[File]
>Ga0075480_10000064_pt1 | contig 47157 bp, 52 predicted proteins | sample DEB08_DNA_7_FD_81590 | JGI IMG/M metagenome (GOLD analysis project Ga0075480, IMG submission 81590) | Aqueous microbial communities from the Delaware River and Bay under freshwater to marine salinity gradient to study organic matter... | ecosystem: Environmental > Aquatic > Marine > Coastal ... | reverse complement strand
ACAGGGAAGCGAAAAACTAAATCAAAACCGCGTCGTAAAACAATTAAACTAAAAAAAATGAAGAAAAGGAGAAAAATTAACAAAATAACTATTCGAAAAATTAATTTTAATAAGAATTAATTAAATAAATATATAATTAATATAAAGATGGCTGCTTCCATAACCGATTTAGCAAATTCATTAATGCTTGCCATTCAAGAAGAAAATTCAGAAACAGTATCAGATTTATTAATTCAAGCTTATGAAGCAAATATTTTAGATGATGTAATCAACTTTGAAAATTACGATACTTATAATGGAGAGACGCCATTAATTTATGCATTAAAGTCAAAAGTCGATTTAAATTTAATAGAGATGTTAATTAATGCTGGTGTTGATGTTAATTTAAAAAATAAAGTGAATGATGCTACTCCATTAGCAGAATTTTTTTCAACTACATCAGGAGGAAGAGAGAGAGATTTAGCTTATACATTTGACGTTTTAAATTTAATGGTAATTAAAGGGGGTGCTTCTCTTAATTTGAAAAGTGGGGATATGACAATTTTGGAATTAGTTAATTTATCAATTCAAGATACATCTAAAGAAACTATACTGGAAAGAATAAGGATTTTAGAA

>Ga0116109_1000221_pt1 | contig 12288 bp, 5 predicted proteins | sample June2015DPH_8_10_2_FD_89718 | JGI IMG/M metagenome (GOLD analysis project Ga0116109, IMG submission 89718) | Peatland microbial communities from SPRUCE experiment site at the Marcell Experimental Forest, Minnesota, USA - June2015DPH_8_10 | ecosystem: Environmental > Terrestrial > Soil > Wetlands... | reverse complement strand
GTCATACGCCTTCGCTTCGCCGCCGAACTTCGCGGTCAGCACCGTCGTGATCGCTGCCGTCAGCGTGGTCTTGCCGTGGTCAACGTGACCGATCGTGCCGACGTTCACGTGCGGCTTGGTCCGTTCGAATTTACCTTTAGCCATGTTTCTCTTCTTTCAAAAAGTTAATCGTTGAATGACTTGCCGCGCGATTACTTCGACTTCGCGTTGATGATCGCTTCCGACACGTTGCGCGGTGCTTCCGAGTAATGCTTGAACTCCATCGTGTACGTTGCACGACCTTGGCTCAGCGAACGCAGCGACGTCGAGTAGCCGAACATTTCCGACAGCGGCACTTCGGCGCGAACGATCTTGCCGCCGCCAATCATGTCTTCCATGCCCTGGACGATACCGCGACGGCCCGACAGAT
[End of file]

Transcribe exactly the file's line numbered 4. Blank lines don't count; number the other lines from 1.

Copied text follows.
GTCATACGCCTTCGCTTCGCCGCCGAACTTCGCGGTCAGCACCGTCGTGATCGCTGCCGTCAGCGTGGTCTTGCCGTGGTCAACGTGACCGATCGTGCCGACGTTCACGTGCGGCTTGGTCCGTTCGAATTTACCTTTAGCCATGTTTCTCTTCTTTCAAAAAGTTAATCGTTGAATGACTTGCCGCGCGATTACTTCGACTTCGCGTTGATGATCGCTTCCGACACGTTGCGCGGTGCTTCCGAGTAATGCTTGAACTCCATCGTGTACGTTGCACGACCTTGGCTCAGCGAACGCAGCGACGTCGAGTAGCCGAACATTTCCGACAGCGGCACTTCGGCGCGAACGATCTTGCCGCCGCCAATCATGTCTTCCATGCCCTGGACGATACCGCGACGGCCCGACAGAT